The study this week from the leasing company Air Charter Service (ACS) forecast that nearly 1,500 such flights would occur over the week of the forum, to and from four airports near Davos in the Swiss Alps.
That would be higher than previous Davos meetings, it said, triggering accusations from activists that CEOs are failing to back up their talk on fighting climate change, stamping an outsized carbon footprint with their
“From an environmental perspective, taking a private jet is the worst way to travel to Davos,” the WEF said in a blog post.
But it said one of the airports examined by ACS was not affiliated with the forum, and another was a military base used only for “public figures” such as heads of state, and that its flight operations were classified.
On its own calculation using “real numbers” covering the two remaining airports, Zurich and St. Gallen-Altenrhein, the WEF estimated there would be 14 percent fewer private jet flights this year compared to 2018, or about 270 in total.
The WEF calculated private jet flights in and out of the airports over the course of three days around the forum, while the ACS study looked at six days.
But the ACS study was “based on very unclear methodology and forward-looking statements”, it said, attacking “a PR release from a commercial operator”.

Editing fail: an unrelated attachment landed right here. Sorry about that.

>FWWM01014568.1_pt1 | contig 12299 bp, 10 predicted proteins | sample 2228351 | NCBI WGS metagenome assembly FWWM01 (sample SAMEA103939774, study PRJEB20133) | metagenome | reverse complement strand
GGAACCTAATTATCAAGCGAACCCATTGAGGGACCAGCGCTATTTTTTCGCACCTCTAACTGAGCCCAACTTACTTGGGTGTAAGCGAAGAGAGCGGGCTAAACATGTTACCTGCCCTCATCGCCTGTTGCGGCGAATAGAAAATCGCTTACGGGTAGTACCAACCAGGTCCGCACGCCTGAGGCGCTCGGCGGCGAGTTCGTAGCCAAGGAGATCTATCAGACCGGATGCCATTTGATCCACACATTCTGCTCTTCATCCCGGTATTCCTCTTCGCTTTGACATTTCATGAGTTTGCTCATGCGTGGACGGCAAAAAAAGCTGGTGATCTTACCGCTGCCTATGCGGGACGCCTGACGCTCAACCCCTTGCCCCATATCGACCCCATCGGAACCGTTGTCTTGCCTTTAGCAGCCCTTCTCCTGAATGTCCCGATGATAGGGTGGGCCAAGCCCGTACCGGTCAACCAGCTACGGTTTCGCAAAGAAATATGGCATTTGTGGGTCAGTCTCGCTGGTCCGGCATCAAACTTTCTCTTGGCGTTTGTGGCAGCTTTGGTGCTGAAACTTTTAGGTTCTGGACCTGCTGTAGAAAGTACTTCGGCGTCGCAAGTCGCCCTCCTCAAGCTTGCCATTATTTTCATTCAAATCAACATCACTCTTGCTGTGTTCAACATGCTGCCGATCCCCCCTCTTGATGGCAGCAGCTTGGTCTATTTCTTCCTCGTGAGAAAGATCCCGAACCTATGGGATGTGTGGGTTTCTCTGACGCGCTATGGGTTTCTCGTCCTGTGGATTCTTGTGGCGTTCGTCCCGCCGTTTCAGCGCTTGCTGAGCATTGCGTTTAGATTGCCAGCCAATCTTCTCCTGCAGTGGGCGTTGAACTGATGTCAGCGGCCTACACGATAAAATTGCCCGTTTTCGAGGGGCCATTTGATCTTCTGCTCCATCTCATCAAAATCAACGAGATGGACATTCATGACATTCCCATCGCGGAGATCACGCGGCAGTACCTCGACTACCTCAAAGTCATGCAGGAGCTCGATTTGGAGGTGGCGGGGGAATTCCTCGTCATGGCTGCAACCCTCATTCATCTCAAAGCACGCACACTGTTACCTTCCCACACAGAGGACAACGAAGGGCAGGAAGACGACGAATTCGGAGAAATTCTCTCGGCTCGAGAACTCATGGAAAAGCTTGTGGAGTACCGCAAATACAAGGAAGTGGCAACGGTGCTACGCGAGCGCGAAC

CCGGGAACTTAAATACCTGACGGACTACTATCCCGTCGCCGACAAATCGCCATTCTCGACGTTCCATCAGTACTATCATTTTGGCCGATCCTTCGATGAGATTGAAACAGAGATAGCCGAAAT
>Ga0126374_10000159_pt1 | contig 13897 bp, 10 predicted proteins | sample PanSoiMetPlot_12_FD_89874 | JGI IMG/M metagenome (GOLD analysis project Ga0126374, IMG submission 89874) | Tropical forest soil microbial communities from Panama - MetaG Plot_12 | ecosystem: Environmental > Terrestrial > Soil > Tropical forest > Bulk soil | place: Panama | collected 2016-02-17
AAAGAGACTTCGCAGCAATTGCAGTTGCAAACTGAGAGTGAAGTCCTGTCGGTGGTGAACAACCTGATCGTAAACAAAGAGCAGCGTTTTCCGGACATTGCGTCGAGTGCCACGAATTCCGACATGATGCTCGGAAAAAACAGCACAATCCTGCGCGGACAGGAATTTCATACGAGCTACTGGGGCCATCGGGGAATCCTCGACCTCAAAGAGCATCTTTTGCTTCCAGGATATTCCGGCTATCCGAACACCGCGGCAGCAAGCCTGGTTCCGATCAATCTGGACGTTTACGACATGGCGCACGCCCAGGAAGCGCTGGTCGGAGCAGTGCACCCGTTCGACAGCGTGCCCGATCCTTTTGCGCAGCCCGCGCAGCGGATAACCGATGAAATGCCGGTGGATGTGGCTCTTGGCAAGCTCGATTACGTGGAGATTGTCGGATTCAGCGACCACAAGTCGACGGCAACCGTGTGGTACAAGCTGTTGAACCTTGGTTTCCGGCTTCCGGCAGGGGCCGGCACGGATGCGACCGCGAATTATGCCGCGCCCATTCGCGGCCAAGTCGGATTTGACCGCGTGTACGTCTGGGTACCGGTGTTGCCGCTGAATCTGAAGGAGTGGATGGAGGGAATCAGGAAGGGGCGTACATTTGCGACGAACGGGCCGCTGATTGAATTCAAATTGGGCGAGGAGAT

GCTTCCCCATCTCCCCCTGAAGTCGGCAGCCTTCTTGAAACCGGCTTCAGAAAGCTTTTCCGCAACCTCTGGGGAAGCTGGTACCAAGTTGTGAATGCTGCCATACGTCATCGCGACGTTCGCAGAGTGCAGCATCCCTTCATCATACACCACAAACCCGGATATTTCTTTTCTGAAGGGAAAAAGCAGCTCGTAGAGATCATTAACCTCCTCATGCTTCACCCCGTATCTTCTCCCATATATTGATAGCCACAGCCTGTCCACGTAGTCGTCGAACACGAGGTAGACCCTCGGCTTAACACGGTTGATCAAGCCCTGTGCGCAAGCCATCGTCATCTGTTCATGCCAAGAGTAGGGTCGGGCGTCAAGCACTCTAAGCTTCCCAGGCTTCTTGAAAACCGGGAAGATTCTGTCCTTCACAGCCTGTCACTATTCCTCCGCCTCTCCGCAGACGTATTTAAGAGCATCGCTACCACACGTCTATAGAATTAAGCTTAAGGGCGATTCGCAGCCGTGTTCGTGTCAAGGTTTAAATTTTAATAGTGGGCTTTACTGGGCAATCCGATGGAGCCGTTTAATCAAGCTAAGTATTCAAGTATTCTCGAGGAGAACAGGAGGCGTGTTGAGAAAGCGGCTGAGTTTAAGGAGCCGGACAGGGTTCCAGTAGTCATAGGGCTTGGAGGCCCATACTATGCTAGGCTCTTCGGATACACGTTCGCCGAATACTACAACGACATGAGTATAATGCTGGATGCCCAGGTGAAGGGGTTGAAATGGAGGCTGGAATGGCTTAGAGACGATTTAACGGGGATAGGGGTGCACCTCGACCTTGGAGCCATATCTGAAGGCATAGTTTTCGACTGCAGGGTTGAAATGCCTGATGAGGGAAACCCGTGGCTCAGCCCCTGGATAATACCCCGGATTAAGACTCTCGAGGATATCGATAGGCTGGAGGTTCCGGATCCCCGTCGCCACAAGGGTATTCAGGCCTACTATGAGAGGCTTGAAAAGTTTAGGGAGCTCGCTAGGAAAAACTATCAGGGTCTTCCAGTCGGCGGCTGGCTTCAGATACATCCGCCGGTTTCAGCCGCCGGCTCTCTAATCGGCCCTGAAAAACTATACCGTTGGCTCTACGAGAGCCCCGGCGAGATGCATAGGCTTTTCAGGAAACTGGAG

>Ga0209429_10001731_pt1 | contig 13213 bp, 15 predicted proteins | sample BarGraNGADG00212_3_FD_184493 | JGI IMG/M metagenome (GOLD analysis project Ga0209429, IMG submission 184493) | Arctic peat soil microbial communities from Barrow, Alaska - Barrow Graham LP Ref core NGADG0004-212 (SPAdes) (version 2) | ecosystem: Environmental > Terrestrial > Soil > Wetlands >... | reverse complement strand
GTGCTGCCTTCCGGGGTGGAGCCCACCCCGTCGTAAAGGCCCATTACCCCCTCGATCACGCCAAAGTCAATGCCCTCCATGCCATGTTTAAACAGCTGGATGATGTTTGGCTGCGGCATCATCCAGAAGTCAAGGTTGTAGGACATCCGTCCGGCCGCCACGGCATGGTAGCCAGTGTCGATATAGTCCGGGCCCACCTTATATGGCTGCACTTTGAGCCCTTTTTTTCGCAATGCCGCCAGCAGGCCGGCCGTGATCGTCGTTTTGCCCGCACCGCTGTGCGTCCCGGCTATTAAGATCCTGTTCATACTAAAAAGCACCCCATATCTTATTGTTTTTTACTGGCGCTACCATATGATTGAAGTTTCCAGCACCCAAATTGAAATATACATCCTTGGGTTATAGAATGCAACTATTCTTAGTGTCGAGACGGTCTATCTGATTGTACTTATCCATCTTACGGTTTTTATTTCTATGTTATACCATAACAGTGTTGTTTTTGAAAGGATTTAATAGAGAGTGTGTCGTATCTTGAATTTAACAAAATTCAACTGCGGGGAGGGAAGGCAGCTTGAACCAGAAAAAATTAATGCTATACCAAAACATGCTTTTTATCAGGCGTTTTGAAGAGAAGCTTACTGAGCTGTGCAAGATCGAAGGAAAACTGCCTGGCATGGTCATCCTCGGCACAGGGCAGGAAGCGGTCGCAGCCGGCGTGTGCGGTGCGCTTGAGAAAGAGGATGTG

The ACS issued a new statement in response, defending its calculations as based on all the airports likely to be used — WEF-affiliated or not — and over a longer time-frame.
'Force for good'
It said the military base in question did have unclassified flight movements which factored into its study.
“There is no available data which would lead us to predict a decline in aircraft movements, however, like with any prediction, we could be wrong,” the company said.
“The nature of private jet travel means travel plans can be flexible, and global events could increase or decrease the actual numbers dramatically.”
The private jets story made headlines this week, appearing to undermine the warm words on climate change from both the WEF and company bosses attending the elite forum.
However, the forum has been emphasising its broader environmental credentials, saying it offsets the carbon emissions generated by private aviation as much as possible through its own initiatives on the ground
Dominic Waughray, head of Global Public Goods at the WEF, said most of the private flights were actually for government officials.
“So that is a sort of security brief, but we still offset them,” he told AFP last week.
However they first reach Switzerland, plenty of CEOs still use helicopters to fly on to Davos in the Alps, and then limousines to ferry them around the crowded town, despite WEF appeals for participants to walk or take shuttle buses.
“I think it is insane that people are gathered here to talk about the climate and they arrive here in private jet,” 16-year-old Swedish campaigner Greta Thunberg told AFP Wednesday, after spending 32 hours on trains to reach Davos.
But the ACS also defended the WEF, and conceded that many of its own customers would be bound for Davos this time of year.
“Our figures are based on fact, but in no way was this an attack on the WEF, which is a force for good,” a spokesman for the London-based company told AFP.